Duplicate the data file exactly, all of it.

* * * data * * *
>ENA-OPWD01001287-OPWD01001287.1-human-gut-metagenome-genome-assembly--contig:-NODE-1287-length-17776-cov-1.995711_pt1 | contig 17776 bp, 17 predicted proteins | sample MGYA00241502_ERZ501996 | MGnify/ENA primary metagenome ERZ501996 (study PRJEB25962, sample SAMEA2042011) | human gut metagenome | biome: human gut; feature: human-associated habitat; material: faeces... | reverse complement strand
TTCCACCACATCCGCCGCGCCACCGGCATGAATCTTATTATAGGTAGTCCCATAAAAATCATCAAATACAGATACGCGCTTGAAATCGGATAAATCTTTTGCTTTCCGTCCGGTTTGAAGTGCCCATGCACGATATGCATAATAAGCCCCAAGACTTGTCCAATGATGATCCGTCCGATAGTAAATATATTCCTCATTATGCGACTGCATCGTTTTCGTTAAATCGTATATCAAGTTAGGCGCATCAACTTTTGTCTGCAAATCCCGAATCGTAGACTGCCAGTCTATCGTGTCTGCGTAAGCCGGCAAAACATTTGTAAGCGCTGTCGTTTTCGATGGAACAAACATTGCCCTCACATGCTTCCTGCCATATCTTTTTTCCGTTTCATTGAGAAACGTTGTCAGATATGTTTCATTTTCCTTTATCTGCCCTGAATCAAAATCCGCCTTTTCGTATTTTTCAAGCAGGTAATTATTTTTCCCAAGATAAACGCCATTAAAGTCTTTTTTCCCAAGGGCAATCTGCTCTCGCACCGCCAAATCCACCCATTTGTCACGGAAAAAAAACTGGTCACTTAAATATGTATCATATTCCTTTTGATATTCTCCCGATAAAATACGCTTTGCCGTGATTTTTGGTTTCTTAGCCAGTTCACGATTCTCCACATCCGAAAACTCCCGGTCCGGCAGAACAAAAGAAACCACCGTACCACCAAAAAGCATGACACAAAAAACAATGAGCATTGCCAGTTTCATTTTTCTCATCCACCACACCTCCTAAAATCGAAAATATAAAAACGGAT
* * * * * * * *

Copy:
>ENA-OPWD01001287-OPWD01001287.1-human-gut-metagenome-genome-assembly--contig:-NODE-1287-length-17776-cov-1.995711_pt1 | contig 17776 bp, 17 predicted proteins | sample MGYA00241502_ERZ501996 | MGnify/ENA primary metagenome ERZ501996 (study PRJEB25962, sample SAMEA2042011) | human gut metagenome | biome: human gut; feature: human-associated habitat; material: faeces... | reverse complement strand
TTCCACCACATCCGCCGCGCCACCGGCATGAATCTTATTATAGGTAGTCCCATAAAAATCATCAAATACAGATACGCGCTTGAAATCGGATAAATCTTTTGCTTTCCGTCCGGTTTGAAGTGCCCATGCACGATATGCATAATAAGCCCCAAGACTTGTCCAATGATGATCCGTCCGATAGTAAATATATTCCTCATTATGCGACTGCATCGTTTTCGTTAAATCGTATATCAAGTTAGGCGCATCAACTTTTGTCTGCAAATCCCGAATCGTAGACTGCCAGTCTATCGTGTCTGCGTAAGCCGGCAAAACATTTGTAAGCGCTGTCGTTTTCGATGGAACAAACATTGCCCTCACATGCTTCCTGCCATATCTTTTTTCCGTTTCATTGAGAAACGTTGTCAGATATGTTTCATTTTCCTTTATCTGCCCTGAATCAAAATCCGCCTTTTCGTATTTTTCAAGCAGGTAATTATTTTTCCCAAGATAAACGCCATTAAAGTCTTTTTTCCCAAGGGCAATCTGCTCTCGCACCGCCAAATCCACCCATTTGTCACGGAAAAAAAACTGGTCACTTAAATATGTATCATATTCCTTTTGATATTCTCCCGATAAAATACGCTTTGCCGTGATTTTTGGTTTCTTAGCCAGTTCACGATTCTCCACATCCGAAAACTCCCGGTCCGGCAGAACAAAAGAAACCACCGTACCACCAAAAAGCATGACACAAAAAACAATGAGCATTGCCAGTTTCATTTTTCTCATCCACCACACCTCCTAAAATCGAAAATATAAAAACGGAT